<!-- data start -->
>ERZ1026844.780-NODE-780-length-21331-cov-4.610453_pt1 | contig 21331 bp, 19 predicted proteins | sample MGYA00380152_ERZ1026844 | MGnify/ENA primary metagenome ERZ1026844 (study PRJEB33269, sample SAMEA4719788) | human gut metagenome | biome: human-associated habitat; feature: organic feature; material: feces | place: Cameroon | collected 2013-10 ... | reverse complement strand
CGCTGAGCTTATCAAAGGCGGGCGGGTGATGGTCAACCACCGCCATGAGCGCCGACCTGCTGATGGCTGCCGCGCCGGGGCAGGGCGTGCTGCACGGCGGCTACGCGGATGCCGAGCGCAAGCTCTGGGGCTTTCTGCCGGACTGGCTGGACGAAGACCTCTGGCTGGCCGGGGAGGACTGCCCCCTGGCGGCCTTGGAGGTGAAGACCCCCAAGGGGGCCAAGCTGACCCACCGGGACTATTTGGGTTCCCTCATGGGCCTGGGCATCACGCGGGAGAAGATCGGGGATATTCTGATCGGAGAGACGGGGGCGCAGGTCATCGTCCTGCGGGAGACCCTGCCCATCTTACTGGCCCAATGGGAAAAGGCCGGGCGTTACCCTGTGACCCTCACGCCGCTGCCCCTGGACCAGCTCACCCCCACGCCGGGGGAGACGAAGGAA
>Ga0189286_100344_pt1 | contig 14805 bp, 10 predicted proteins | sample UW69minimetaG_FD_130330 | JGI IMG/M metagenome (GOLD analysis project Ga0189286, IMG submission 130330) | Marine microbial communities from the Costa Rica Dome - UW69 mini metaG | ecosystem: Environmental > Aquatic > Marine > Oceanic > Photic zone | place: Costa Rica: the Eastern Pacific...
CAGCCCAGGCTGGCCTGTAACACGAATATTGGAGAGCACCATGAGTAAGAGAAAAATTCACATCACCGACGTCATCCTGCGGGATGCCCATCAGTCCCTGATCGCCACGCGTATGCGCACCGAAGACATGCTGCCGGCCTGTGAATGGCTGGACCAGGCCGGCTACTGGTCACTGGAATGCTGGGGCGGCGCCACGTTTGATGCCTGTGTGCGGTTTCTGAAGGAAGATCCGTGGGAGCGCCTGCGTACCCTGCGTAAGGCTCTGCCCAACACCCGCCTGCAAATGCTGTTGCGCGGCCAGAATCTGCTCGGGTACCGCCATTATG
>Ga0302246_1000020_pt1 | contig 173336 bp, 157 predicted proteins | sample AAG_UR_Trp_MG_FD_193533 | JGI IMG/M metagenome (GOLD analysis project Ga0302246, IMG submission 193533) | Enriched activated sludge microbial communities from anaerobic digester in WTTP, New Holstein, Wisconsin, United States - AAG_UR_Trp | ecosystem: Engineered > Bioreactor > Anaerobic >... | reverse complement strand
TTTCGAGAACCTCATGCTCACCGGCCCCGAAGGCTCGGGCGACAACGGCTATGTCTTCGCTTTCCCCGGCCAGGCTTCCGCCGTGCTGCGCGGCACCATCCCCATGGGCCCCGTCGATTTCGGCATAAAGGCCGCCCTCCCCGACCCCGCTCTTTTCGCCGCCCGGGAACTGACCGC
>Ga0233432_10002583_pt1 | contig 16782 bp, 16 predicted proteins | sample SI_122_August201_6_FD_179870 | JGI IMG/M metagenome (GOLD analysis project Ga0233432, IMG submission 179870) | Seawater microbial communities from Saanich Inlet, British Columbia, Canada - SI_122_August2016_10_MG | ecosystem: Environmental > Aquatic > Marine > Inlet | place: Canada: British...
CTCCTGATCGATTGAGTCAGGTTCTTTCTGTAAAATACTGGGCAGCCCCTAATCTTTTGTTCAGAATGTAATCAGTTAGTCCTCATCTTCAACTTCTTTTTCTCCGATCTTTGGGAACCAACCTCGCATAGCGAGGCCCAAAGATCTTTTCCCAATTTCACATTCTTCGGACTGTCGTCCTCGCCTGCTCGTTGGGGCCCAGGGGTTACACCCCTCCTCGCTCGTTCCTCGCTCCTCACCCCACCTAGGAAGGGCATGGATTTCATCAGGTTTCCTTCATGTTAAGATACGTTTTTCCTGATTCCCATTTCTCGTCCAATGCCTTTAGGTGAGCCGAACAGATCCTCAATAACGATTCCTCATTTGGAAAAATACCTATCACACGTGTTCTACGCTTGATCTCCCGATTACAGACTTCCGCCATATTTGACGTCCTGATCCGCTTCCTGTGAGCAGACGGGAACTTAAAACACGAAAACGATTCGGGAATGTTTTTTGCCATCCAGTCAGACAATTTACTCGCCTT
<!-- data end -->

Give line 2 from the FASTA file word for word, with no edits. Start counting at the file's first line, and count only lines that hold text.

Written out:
CGCTGAGCTTATCAAAGGCGGGCGGGTGATGGTCAACCACCGCCATGAGCGCCGACCTGCTGATGGCTGCCGCGCCGGGGCAGGGCGTGCTGCACGGCGGCTACGCGGATGCCGAGCGCAAGCTCTGGGGCTTTCTGCCGGACTGGCTGGACGAAGACCTCTGGCTGGCCGGGGAGGACTGCCCCCTGGCGGCCTTGGAGGTGAAGACCCCCAAGGGGGCCAAGCTGACCCACCGGGACTATTTGGGTTCCCTCATGGGCCTGGGCATCACGCGGGAGAAGATCGGGGATATTCTGATCGGAGAGACGGGGGCGCAGGTCATCGTCCTGCGGGAGACCCTGCCCATCTTACTGGCCCAATGGGAAAAGGCCGGGCGTTACCCTGTGACCCTCACGCCGCTGCCCCTGGACCAGCTCACCCCCACGCCGGGGGAGACGAAGGAA